Heterocyst frequency of the ΔhetN/patS/hglT triple mutant was analyzed. Figure 5A shows that the triple mutant exhibited a higher heterocyst differentiation rate (approximately three times) compared with the wild type and ΔhglT single mutant, especially after 24 h of nitrogen step-down. The heterocyst frequency kept increasing; after 72 h, the rate stabilized at 30.3%, which was much more than the wild type (10.8%) and ΔhglT single mutant (12.0%). Since the triple mutant had a high heterocyst frequency, we analyzed the expression level of nifH, the gene encoding a subunit of nitrogenase that is specifically expressed in heterocyst cells. As shown in Supplementary Figure S1, mRNA level of nifH was similar among the wild type, ΔhglT mutant, and ΔhetN/patS/hglT. This result indicates that the triple mutant cells have less nitrogenase per heterocyst cell, at least the expression of nifH, because they have three times higher rate of heterocyst formation compared with the wild type and ΔhglT single mutant; the expression rate of nifH remained the same. We then finally analyzed lipid composition of the mutants. As seen in Figure 5B, the triple mutant harbored 1.41 nmol/mL OD730 of fatty alcohols. This was about 157% of the accumulation of Hgls in the wild type (0.90 nmol/mL OD730). Since the heterocyst frequency was approximately three times higher than the wild type, it was about half less the amount we expected.

FIGURE 5
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Figure 5. (A) Heterocyst frequency of the wild type (WT), hglT single mutant (ΔhglT) and hetN/patS/hglT triple mutant (ΔhetN/patS/hglT). Error bars indicate the SD based on three independent experiments. Approximately 500 cells were counted per experiment. Asterisks indicate significant differences from the wild type at the same timepoints (P < 0.01, Welch’s t test). (B) Accumulation of the heterocystous lipids. Wild type accumulated HGLs while the mutants accumulated aglycones (fatty alcohols). Error bars indicate the SD based on three independent experiments. Rotation: cells cultured on rotary shaker in Erlenmeyer flasks, Aeration: cells cultured in test tubes with bubbling. An asterisk indicates a significant difference from the wild type grown under same conditions (P < 0.01, Welch’s t test).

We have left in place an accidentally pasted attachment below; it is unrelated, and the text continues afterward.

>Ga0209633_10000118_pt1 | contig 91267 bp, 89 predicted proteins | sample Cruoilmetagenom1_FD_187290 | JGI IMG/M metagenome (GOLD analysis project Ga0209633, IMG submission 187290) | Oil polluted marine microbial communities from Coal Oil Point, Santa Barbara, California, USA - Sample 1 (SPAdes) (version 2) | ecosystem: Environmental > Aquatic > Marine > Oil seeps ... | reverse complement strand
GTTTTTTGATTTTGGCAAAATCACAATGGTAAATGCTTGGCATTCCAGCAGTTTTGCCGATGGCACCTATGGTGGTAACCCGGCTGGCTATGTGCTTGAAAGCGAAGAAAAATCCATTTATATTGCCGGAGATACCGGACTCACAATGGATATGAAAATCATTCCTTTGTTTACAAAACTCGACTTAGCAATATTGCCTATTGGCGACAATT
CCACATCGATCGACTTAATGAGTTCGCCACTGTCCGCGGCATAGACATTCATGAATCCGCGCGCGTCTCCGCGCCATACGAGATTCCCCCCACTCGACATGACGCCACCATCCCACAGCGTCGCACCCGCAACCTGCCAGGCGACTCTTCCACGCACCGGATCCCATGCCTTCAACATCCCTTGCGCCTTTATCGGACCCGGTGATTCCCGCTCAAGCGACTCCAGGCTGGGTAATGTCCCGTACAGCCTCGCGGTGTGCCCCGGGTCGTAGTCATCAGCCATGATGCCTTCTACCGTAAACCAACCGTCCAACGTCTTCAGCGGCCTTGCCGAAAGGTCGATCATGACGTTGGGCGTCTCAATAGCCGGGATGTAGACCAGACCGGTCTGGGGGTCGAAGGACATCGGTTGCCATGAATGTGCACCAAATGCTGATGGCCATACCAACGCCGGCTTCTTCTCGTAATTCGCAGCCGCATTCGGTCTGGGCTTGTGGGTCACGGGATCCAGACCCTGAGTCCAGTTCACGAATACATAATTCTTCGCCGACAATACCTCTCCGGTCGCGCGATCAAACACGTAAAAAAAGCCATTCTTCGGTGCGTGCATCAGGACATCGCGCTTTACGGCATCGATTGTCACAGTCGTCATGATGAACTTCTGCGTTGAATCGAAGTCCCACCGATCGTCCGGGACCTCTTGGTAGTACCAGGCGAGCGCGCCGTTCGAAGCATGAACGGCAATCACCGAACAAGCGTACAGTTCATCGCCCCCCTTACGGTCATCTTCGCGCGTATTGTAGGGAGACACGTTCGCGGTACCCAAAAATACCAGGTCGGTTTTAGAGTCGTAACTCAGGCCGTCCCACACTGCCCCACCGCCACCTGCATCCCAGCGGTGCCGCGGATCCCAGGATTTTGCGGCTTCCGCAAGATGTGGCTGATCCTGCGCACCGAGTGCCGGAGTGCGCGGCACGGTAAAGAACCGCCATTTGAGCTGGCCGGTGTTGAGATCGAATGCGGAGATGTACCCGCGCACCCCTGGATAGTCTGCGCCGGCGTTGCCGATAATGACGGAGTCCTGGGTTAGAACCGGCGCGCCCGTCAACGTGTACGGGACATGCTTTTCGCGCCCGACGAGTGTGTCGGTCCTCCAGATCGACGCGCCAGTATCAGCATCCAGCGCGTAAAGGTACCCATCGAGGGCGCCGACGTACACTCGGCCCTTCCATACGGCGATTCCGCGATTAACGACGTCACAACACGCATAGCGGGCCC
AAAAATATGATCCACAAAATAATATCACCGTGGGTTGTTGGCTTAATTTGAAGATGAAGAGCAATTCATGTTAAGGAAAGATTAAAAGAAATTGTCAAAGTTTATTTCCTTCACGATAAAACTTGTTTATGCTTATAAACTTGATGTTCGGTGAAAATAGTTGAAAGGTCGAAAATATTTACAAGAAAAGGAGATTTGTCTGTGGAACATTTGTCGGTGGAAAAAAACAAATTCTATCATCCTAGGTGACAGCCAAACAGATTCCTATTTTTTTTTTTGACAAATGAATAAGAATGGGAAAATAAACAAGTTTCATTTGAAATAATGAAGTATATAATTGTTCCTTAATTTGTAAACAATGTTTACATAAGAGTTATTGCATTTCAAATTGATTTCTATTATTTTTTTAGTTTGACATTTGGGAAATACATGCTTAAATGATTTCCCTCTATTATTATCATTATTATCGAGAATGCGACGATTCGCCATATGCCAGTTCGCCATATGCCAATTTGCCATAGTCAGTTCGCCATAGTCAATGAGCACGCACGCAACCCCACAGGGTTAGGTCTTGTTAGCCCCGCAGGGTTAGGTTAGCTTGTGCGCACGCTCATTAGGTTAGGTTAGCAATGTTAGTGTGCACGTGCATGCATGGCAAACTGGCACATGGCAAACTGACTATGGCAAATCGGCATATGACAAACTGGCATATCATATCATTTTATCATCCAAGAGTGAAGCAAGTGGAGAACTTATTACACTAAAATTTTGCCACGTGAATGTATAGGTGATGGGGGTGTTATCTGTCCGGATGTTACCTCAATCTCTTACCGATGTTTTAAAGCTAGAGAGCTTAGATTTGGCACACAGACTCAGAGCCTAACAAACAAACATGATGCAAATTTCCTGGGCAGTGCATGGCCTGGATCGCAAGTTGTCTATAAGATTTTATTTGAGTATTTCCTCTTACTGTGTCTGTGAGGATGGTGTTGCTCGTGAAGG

Aeration of Culture Enhanced Accumulation of Fatty Alcohol in the hetN/patS/hglT Triple Mutant

To enhance the accumulation of fatty alcohols in ΔhetN/patS/hglT, we optimized the cultural conditions. Since the experiments described above were conducted using a rotary shaker, we speculated whether the efficiency of Hgl and its aglycones, fatty alcohols, can be boosted by aeration, since aeration in general has been shown to promote better cyanobacterial growth than rotation. As expected, the cells cultured with aeration showed higher accumulation of Hgls and aglycones than those cultured by rotation (Figure 5B). Accumulation of Hgl in the wild type increased to 1.5-fold compared with the cells cultured by rotation (1.41 nmol/mL OD730). This increase was also seen in the hglT single mutant (0.77–1.25 nmol/mL OD730). In the triple mutant, the amount of fatty alcohols increased to 2.97 nmol/mL OD730, which is more than twice that of the cells cultured by rotation.

Discussion

Aeration Might Boost the CO2 Uptake and/or Oxygen Diffusion Into the Cells

In this study, we initially used rotary shakers to grow cells of cyanobacteria. However, we found that the effectiveness of lipid production is dependent on the degree of aeration. The mutants cultured with continuous aeration accumulated fatty alcohol with a maximum production rate, over twice that obtained by rotary shaking (Figure 5B). This might be because influx of CO2 from aeration increased the intracellular C/N ratio and induced the accumulation of carbon products in the cells. Another possibility is that aeration led to oxygen saturation in the culture, which led the thickening of the heterocyst envelope, especially the glycolipid layer. It has been reported that when the heterocyst containing cyanobacteria (Anabaena flos-aquae) are cultured in high partial pressure of oxygen under nitrogen-starved conditions, their heterocyst cells develop an envelope with a very thick HGL (Kangatharalingam et al., 1992). Therefore, it is possible that the ΔhetN/patS/hglT cells are able to sense oxygen concentration in the culture and develop a thicker envelope under aeration. We have not tried the additional CO2 and/or O2 in the air for bubbling yet, but it would be interesting topic for future investigation.